After designating the renowned actor Daniel Craig as the first United Nations Global Advocate for the Elimination of Mines and Explosive Hazards at Headquarters today, Secretary-General Ban Ki-moon thanked the current James Bond for his commitment to supporting the UN’s vision of a world free from the threat of landmines and explosive remnants of war.
As the world marks the tenth anniversary of the passing of the global mine ban treaty and commemorates International Mine Awareness Day, the head of the United Nations’ office dealing with the threat they pose stressed today the importance of looking beyond the effects of just anti-personnel mines.
Reiterating the commitment of the United Nations to ridding the world of anti-personnel landmines, Secretary-General Ban Ki-moon today called for accelerating efforts towards achieving this goal and strengthening adherence to the global treaty dealing with the issue.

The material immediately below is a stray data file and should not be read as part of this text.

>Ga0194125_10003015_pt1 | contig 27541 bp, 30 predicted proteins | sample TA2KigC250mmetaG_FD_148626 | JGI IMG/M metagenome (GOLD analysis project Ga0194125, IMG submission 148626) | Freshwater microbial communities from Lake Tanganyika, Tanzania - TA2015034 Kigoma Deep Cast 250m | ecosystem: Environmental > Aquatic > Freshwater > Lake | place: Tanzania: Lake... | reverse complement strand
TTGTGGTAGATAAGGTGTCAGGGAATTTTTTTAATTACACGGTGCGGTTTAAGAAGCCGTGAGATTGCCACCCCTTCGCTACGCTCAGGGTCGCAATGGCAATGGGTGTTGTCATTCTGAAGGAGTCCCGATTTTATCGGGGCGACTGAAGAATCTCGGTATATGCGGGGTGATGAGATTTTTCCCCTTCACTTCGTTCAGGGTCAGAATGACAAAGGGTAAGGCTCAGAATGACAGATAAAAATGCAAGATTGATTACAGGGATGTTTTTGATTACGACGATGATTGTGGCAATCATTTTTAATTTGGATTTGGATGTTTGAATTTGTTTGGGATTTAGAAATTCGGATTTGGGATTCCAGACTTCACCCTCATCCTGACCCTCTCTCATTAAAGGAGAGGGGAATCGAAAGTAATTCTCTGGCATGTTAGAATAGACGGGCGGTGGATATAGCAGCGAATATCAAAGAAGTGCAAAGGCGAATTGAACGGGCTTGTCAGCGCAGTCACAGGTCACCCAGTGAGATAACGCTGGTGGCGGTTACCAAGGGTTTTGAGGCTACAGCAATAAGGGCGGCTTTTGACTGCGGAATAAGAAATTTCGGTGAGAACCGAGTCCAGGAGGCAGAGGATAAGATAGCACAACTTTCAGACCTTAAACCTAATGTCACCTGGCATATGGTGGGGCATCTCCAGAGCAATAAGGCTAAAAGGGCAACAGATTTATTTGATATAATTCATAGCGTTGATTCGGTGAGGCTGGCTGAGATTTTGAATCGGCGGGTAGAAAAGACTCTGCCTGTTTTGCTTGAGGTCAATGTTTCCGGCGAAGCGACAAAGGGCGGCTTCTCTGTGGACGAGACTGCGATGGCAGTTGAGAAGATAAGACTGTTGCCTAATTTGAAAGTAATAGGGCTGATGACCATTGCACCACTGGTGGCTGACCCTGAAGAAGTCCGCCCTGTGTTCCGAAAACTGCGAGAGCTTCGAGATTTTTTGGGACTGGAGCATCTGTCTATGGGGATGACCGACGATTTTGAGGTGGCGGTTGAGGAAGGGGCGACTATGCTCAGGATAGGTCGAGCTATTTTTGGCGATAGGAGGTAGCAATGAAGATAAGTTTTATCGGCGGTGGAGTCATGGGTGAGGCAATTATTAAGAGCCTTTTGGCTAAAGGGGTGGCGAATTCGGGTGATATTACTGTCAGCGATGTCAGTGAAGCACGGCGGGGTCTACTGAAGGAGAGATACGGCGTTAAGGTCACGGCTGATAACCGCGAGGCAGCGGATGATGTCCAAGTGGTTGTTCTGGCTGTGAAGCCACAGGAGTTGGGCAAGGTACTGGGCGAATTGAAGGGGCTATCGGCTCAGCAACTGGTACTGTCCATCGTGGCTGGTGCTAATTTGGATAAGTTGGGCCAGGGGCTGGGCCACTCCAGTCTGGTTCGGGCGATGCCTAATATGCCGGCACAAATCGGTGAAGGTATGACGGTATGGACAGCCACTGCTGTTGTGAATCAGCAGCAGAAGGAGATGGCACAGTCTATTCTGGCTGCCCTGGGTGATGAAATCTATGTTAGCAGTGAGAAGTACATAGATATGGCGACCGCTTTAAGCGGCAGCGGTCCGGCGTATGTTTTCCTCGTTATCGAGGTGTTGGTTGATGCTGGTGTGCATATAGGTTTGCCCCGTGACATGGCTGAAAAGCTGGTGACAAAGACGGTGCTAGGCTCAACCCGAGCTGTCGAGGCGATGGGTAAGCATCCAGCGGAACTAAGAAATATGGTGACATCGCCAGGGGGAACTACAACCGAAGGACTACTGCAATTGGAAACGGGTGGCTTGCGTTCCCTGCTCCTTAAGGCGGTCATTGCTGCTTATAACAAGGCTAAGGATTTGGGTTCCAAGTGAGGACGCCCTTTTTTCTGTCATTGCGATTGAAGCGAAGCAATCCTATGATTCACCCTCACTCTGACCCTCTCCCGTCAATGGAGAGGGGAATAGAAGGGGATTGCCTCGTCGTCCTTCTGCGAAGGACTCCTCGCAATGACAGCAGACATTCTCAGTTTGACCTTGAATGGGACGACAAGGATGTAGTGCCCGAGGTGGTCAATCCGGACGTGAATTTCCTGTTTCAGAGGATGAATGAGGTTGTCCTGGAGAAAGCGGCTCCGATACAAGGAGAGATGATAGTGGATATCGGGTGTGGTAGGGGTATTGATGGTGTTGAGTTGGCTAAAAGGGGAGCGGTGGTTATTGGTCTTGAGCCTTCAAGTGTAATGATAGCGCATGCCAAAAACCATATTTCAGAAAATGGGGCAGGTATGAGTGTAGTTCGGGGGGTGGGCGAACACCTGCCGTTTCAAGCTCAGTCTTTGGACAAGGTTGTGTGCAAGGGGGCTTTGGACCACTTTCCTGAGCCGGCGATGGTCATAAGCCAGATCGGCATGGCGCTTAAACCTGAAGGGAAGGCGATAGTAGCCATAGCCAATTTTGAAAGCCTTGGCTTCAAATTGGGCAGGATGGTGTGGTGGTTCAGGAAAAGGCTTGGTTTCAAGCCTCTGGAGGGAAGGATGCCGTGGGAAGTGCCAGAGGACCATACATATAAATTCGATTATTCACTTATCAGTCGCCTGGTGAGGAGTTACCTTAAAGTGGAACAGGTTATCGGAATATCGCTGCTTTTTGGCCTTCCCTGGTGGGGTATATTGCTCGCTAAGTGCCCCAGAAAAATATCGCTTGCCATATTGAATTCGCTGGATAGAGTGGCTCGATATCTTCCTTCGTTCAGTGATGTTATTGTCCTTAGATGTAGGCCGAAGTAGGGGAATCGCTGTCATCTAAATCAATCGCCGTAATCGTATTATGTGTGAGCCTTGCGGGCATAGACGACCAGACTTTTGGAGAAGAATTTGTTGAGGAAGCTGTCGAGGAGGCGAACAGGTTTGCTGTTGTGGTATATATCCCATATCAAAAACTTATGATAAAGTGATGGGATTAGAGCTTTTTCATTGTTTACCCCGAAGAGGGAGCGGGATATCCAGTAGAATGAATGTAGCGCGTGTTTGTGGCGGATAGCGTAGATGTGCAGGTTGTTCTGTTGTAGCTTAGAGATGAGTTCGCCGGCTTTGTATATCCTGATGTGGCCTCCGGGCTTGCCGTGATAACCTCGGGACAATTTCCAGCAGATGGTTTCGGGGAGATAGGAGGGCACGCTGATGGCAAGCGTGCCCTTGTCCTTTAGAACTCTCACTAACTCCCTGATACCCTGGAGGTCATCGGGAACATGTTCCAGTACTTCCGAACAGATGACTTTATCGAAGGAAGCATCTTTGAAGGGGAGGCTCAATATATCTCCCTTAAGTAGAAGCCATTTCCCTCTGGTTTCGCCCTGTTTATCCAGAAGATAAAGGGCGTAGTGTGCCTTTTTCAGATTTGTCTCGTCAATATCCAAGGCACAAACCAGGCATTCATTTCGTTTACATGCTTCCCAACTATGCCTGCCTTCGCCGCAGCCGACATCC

Secretary-General Ban Ki-moon today reiterated the importance of eliminating the threat of mines and explosive remnants of war as a crucial endeavour that advances peace, enables development, supports nations in transition and saves lives.
The United Nations Mine Action Service (UNMAS) is expanding its operations in Afghanistan, the Democratic Republic of the Congo (DRC), Libya, Somalia and South Sudan, thanks to a multi-million dollar contribution from the Government of Japan.
Secretary-General Ban Ki-moon today highlighted the work of United Nations mine action personnel around the world in preventing landmines and unexploded ordnance from causing harm long after conflicts have ended, and transforming danger zones into productive land.
The United Nations today welcomed the decision of South Sudan to become the newest member of the global convention banning the use, stockpiling, production and sale of anti-personnel mines, describing it as an “historic step” for a country plagued by countless mines left behind from years of war.
Every month in Afghanistan, away from the headlines, an average of 40 people are killed or injured by landmines and explosive remnants of war. Large areas of potential farmland are kept out of bounds and economic development is being held back.
The United Nations today appealed to the world community to make up a huge shortfall in this year’s nearly half-billion-dollar programme to clean up mines and other remnants of war, which claim thousands of victims annually long after the conflicts that spawned them have ended.